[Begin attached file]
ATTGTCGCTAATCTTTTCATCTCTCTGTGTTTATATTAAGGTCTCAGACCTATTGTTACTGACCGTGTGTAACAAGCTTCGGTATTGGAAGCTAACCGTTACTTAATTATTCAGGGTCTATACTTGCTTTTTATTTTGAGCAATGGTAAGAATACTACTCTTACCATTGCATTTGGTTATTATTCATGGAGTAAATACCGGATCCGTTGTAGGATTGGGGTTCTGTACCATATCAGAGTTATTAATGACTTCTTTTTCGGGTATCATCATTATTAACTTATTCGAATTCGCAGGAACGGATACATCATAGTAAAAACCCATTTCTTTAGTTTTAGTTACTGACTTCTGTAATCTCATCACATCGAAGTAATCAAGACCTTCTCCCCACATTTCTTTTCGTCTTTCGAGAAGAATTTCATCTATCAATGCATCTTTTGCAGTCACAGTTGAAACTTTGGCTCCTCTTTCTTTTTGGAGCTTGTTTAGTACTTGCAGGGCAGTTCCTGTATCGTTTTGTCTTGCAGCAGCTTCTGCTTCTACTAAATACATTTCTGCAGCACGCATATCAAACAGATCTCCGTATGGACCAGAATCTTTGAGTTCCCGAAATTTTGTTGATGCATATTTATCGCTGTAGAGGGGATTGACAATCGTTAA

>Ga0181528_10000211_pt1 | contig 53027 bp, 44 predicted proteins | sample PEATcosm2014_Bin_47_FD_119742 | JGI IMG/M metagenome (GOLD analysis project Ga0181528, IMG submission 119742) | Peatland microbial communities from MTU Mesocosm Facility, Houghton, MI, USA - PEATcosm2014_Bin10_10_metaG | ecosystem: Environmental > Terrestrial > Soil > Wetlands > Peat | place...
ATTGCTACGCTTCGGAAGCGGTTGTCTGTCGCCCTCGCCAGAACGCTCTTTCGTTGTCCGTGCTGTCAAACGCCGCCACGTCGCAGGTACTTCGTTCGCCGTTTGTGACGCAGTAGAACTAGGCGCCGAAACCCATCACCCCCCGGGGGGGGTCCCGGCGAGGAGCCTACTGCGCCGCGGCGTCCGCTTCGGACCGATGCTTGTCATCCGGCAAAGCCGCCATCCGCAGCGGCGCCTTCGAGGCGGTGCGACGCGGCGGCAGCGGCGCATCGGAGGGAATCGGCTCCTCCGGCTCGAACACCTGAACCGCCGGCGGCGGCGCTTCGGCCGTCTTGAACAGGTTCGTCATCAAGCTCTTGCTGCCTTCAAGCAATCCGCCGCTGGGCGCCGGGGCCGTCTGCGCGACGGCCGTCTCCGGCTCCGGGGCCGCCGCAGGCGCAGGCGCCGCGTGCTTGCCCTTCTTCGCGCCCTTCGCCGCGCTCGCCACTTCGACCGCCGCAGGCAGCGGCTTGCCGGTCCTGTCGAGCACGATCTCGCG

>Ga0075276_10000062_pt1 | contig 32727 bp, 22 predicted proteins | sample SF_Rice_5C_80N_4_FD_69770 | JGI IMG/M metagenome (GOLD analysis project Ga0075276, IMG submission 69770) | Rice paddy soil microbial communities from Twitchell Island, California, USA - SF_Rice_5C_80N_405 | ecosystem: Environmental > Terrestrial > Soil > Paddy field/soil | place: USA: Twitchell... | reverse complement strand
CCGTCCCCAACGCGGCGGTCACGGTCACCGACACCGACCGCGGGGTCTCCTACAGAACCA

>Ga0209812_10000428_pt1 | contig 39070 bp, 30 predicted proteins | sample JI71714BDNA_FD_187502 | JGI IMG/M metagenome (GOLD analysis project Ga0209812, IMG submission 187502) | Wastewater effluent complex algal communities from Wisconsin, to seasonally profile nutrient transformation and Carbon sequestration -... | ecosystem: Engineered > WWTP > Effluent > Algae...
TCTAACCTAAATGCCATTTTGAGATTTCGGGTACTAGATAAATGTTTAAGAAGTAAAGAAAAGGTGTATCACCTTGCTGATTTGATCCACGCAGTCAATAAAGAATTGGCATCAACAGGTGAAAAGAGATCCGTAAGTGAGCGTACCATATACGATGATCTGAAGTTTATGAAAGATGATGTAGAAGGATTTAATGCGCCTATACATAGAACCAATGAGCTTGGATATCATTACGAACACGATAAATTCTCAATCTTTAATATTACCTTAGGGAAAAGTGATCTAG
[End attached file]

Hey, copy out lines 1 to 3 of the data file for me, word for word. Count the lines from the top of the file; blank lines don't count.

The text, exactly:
ATTGTCGCTAATCTTTTCATCTCTCTGTGTTTATATTAAGGTCTCAGACCTATTGTTACTGACCGTGTGTAACAAGCTTCGGTATTGGAAGCTAACCGTTACTTAATTATTCAGGGTCTATACTTGCTTTTTATTTTGAGCAATGGTAAGAATACTACTCTTACCATTGCATTTGGTTATTATTCATGGAGTAAATACCGGATCCGTTGTAGGATTGGGGTTCTGTACCATATCAGAGTTATTAATGACTTCTTTTTCGGGTATCATCATTATTAACTTATTCGAATTCGCAGGAACGGATACATCATAGTAAAAACCCATTTCTTTAGTTTTAGTTACTGACTTCTGTAATCTCATCACATCGAAGTAATCAAGACCTTCTCCCCACATTTCTTTTCGTCTTTCGAGAAGAATTTCATCTATCAATGCATCTTTTGCAGTCACAGTTGAAACTTTGGCTCCTCTTTCTTTTTGGAGCTTGTTTAGTACTTGCAGGGCAGTTCCTGTATCGTTTTGTCTTGCAGCAGCTTCTGCTTCTACTAAATACATTTCTGCAGCACGCATATCAAACAGATCTCCGTATGGACCAGAATCTTTGAGTTCCCGAAATTTTGTTGATGCATATTTATCGCTGTAGAGGGGATTGACAATCGTTAA

>Ga0181528_10000211_pt1 | contig 53027 bp, 44 predicted proteins | sample PEATcosm2014_Bin_47_FD_119742 | JGI IMG/M metagenome (GOLD analysis project Ga0181528, IMG submission 119742) | Peatland microbial communities from MTU Mesocosm Facility, Houghton, MI, USA - PEATcosm2014_Bin10_10_metaG | ecosystem: Environmental > Terrestrial > Soil > Wetlands > Peat | place...
ATTGCTACGCTTCGGAAGCGGTTGTCTGTCGCCCTCGCCAGAACGCTCTTTCGTTGTCCGTGCTGTCAAACGCCGCCACGTCGCAGGTACTTCGTTCGCCGTTTGTGACGCAGTAGAACTAGGCGCCGAAACCCATCACCCCCCGGGGGGGGTCCCGGCGAGGAGCCTACTGCGCCGCGGCGTCCGCTTCGGACCGATGCTTGTCATCCGGCAAAGCCGCCATCCGCAGCGGCGCCTTCGAGGCGGTGCGACGCGGCGGCAGCGGCGCATCGGAGGGAATCGGCTCCTCCGGCTCGAACACCTGAACCGCCGGCGGCGGCGCTTCGGCCGTCTTGAACAGGTTCGTCATCAAGCTCTTGCTGCCTTCAAGCAATCCGCCGCTGGGCGCCGGGGCCGTCTGCGCGACGGCCGTCTCCGGCTCCGGGGCCGCCGCAGGCGCAGGCGCCGCGTGCTTGCCCTTCTTCGCGCCCTTCGCCGCGCTCGCCACTTCGACCGCCGCAGGCAGCGGCTTGCCGGTCCTGTCGAGCACGATCTCGCG